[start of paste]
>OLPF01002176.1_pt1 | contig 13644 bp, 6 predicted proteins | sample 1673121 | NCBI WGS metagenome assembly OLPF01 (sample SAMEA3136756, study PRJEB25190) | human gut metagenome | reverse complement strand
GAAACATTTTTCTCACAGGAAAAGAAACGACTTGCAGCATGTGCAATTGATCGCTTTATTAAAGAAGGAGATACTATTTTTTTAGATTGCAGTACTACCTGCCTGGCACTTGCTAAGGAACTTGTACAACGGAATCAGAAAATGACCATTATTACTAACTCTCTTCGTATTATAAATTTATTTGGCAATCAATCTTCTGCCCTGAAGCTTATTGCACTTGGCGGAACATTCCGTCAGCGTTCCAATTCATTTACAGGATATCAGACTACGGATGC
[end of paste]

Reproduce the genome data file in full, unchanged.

>OLPF01002176.1_pt1 | contig 13644 bp, 6 predicted proteins | sample 1673121 | NCBI WGS metagenome assembly OLPF01 (sample SAMEA3136756, study PRJEB25190) | human gut metagenome | reverse complement strand
GAAACATTTTTCTCACAGGAAAAGAAACGACTTGCAGCATGTGCAATTGATCGCTTTATTAAAGAAGGAGATACTATTTTTTTAGATTGCAGTACTACCTGCCTGGCACTTGCTAAGGAACTTGTACAACGGAATCAGAAAATGACCATTATTACTAACTCTCTTCGTATTATAAATTTATTTGGCAATCAATCTTCTGCCCTGAAGCTTATTGCACTTGGCGGAACATTCCGTCAGCGTTCCAATTCATTTACAGGATATCAGACTACGGATGC